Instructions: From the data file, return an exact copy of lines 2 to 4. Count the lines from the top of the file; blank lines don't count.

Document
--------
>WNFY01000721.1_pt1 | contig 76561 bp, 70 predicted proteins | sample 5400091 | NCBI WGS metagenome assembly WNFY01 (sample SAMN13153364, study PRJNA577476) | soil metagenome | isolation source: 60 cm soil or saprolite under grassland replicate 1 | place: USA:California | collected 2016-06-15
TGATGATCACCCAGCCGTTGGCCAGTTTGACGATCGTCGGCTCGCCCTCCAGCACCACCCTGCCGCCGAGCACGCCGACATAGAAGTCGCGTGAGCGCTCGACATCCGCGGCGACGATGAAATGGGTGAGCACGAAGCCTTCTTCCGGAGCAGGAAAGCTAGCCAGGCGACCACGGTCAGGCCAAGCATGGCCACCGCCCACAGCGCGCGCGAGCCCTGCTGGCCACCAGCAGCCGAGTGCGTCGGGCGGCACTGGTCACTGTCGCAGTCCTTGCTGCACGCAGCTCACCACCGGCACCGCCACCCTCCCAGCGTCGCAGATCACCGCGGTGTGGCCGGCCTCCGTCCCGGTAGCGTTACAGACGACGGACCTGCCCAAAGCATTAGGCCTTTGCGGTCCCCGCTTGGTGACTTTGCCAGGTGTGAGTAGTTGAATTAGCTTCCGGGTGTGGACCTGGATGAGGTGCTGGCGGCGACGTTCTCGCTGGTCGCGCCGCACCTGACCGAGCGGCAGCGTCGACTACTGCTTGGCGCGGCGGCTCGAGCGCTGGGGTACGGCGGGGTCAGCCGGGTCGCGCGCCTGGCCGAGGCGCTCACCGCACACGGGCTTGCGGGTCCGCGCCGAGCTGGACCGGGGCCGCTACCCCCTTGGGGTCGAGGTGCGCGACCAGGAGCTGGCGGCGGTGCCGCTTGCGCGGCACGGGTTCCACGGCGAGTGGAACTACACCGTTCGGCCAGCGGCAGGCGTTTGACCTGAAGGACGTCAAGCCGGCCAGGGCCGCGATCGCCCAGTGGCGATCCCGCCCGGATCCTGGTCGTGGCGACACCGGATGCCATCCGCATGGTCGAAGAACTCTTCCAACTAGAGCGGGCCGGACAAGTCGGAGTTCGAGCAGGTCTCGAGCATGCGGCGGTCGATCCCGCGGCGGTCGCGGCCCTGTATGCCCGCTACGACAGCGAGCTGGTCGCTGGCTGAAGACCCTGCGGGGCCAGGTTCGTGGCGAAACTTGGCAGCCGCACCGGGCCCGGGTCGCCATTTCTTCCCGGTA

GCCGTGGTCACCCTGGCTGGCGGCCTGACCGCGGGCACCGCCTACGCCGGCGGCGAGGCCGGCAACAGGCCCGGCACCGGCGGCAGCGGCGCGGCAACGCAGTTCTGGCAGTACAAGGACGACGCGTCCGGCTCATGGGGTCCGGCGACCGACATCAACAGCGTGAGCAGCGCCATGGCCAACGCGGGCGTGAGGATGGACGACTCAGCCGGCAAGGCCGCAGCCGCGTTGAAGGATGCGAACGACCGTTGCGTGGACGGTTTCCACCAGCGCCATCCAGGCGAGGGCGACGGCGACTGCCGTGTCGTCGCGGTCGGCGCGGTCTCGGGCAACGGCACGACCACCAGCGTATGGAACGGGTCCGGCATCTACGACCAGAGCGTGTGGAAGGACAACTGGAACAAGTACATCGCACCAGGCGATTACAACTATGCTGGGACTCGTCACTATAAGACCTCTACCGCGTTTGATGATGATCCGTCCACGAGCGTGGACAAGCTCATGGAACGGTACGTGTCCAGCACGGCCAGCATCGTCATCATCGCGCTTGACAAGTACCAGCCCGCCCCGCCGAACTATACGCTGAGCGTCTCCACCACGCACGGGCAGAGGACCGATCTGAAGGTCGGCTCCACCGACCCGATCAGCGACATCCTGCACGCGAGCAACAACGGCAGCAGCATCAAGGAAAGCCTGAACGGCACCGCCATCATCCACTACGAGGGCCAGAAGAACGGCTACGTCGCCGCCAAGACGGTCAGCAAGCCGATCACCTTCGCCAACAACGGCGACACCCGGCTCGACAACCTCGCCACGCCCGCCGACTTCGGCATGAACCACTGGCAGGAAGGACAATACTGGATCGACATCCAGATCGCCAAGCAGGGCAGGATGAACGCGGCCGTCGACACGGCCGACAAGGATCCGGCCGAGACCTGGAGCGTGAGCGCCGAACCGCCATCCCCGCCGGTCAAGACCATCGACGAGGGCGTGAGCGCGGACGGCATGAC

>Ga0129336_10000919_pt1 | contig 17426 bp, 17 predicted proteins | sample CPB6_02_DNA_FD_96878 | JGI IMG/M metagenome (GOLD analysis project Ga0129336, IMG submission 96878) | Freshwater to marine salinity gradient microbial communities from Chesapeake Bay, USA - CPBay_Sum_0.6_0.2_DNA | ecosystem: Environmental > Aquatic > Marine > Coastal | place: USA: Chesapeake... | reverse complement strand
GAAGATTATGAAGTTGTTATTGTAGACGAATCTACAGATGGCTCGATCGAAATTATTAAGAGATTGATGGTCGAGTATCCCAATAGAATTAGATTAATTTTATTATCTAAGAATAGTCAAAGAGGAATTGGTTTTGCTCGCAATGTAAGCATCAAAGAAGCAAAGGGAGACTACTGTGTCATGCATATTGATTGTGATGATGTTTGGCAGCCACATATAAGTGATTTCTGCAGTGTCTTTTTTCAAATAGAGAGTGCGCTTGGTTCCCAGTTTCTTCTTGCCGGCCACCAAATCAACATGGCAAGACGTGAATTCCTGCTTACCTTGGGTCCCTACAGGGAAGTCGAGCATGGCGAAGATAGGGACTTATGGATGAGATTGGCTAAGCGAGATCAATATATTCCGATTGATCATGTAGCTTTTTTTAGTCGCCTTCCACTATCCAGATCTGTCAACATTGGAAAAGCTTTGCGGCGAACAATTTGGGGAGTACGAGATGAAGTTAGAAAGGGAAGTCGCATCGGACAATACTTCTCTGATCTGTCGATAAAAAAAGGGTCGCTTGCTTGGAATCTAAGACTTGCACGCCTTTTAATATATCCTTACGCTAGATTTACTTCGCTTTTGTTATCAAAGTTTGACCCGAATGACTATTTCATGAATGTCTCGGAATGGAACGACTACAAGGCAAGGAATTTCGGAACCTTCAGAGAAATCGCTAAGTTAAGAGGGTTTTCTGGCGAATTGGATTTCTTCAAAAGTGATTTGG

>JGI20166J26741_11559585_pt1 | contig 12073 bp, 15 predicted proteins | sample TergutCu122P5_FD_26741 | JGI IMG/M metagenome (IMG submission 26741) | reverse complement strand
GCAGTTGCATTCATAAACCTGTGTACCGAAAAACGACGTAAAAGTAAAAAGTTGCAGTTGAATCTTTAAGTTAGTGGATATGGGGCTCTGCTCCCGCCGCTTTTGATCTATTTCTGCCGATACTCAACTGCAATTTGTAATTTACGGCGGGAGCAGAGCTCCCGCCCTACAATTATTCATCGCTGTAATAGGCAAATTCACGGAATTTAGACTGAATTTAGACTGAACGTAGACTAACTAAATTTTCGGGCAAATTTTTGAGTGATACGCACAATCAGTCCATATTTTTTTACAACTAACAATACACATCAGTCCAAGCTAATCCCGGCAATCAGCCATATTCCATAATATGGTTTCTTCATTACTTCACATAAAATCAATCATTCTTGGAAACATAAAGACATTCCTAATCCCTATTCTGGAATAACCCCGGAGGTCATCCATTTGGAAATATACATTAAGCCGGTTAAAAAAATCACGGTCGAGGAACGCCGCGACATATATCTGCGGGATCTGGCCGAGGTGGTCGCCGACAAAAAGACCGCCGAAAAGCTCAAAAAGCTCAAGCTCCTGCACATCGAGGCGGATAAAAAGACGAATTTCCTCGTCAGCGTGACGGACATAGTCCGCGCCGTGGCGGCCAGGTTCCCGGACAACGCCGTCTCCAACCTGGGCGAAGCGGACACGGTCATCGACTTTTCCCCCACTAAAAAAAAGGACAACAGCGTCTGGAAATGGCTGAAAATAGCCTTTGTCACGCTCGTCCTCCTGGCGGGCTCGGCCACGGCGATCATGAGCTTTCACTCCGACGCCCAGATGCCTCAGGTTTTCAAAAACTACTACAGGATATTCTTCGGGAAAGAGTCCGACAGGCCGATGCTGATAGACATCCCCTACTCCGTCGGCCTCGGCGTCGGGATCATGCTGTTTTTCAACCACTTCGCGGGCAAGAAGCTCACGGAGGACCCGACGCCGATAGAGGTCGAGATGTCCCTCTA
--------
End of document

TGATGATCACCCAGCCGTTGGCCAGTTTGACGATCGTCGGCTCGCCCTCCAGCACCACCCTGCCGCCGAGCACGCCGACATAGAAGTCGCGTGAGCGCTCGACATCCGCGGCGACGATGAAATGGGTGAGCACGAAGCCTTCTTCCGGAGCAGGAAAGCTAGCCAGGCGACCACGGTCAGGCCAAGCATGGCCACCGCCCACAGCGCGCGCGAGCCCTGCTGGCCACCAGCAGCCGAGTGCGTCGGGCGGCACTGGTCACTGTCGCAGTCCTTGCTGCACGCAGCTCACCACCGGCACCGCCACCCTCCCAGCGTCGCAGATCACCGCGGTGTGGCCGGCCTCCGTCCCGGTAGCGTTACAGACGACGGACCTGCCCAAAGCATTAGGCCTTTGCGGTCCCCGCTTGGTGACTTTGCCAGGTGTGAGTAGTTGAATTAGCTTCCGGGTGTGGACCTGGATGAGGTGCTGGCGGCGACGTTCTCGCTGGTCGCGCCGCACCTGACCGAGCGGCAGCGTCGACTACTGCTTGGCGCGGCGGCTCGAGCGCTGGGGTACGGCGGGGTCAGCCGGGTCGCGCGCCTGGCCGAGGCGCTCACCGCACACGGGCTTGCGGGTCCGCGCCGAGCTGGACCGGGGCCGCTACCCCCTTGGGGTCGAGGTGCGCGACCAGGAGCTGGCGGCGGTGCCGCTTGCGCGGCACGGGTTCCACGGCGAGTGGAACTACACCGTTCGGCCAGCGGCAGGCGTTTGACCTGAAGGACGTCAAGCCGGCCAGGGCCGCGATCGCCCAGTGGCGATCCCGCCCGGATCCTGGTCGTGGCGACACCGGATGCCATCCGCATGGTCGAAGAACTCTTCCAACTAGAGCGGGCCGGACAAGTCGGAGTTCGAGCAGGTCTCGAGCATGCGGCGGTCGATCCCGCGGCGGTCGCGGCCCTGTATGCCCGCTACGACAGCGAGCTGGTCGCTGGCTGAAGACCCTGCGGGGCCAGGTTCGTGGCGAAACTTGGCAGCCGCACCGGGCCCGGGTCGCCATTTCTTCCCGGTA

GCCGTGGTCACCCTGGCTGGCGGCCTGACCGCGGGCACCGCCTACGCCGGCGGCGAGGCCGGCAACAGGCCCGGCACCGGCGGCAGCGGCGCGGCAACGCAGTTCTGGCAGTACAAGGACGACGCGTCCGGCTCATGGGGTCCGGCGACCGACATCAACAGCGTGAGCAGCGCCATGGCCAACGCGGGCGTGAGGATGGACGACTCAGCCGGCAAGGCCGCAGCCGCGTTGAAGGATGCGAACGACCGTTGCGTGGACGGTTTCCACCAGCGCCATCCAGGCGAGGGCGACGGCGACTGCCGTGTCGTCGCGGTCGGCGCGGTCTCGGGCAACGGCACGACCACCAGCGTATGGAACGGGTCCGGCATCTACGACCAGAGCGTGTGGAAGGACAACTGGAACAAGTACATCGCACCAGGCGATTACAACTATGCTGGGACTCGTCACTATAAGACCTCTACCGCGTTTGATGATGATCCGTCCACGAGCGTGGACAAGCTCATGGAACGGTACGTGTCCAGCACGGCCAGCATCGTCATCATCGCGCTTGACAAGTACCAGCCCGCCCCGCCGAACTATACGCTGAGCGTCTCCACCACGCACGGGCAGAGGACCGATCTGAAGGTCGGCTCCACCGACCCGATCAGCGACATCCTGCACGCGAGCAACAACGGCAGCAGCATCAAGGAAAGCCTGAACGGCACCGCCATCATCCACTACGAGGGCCAGAAGAACGGCTACGTCGCCGCCAAGACGGTCAGCAAGCCGATCACCTTCGCCAACAACGGCGACACCCGGCTCGACAACCTCGCCACGCCCGCCGACTTCGGCATGAACCACTGGCAGGAAGGACAATACTGGATCGACATCCAGATCGCCAAGCAGGGCAGGATGAACGCGGCCGTCGACACGGCCGACAAGGATCCGGCCGAGACCTGGAGCGTGAGCGCCGAACCGCCATCCCCGCCGGTCAAGACCATCGACGAGGGCGTGAGCGCGGACGGCATGAC

>Ga0129336_10000919_pt1 | contig 17426 bp, 17 predicted proteins | sample CPB6_02_DNA_FD_96878 | JGI IMG/M metagenome (GOLD analysis project Ga0129336, IMG submission 96878) | Freshwater to marine salinity gradient microbial communities from Chesapeake Bay, USA - CPBay_Sum_0.6_0.2_DNA | ecosystem: Environmental > Aquatic > Marine > Coastal | place: USA: Chesapeake... | reverse complement strand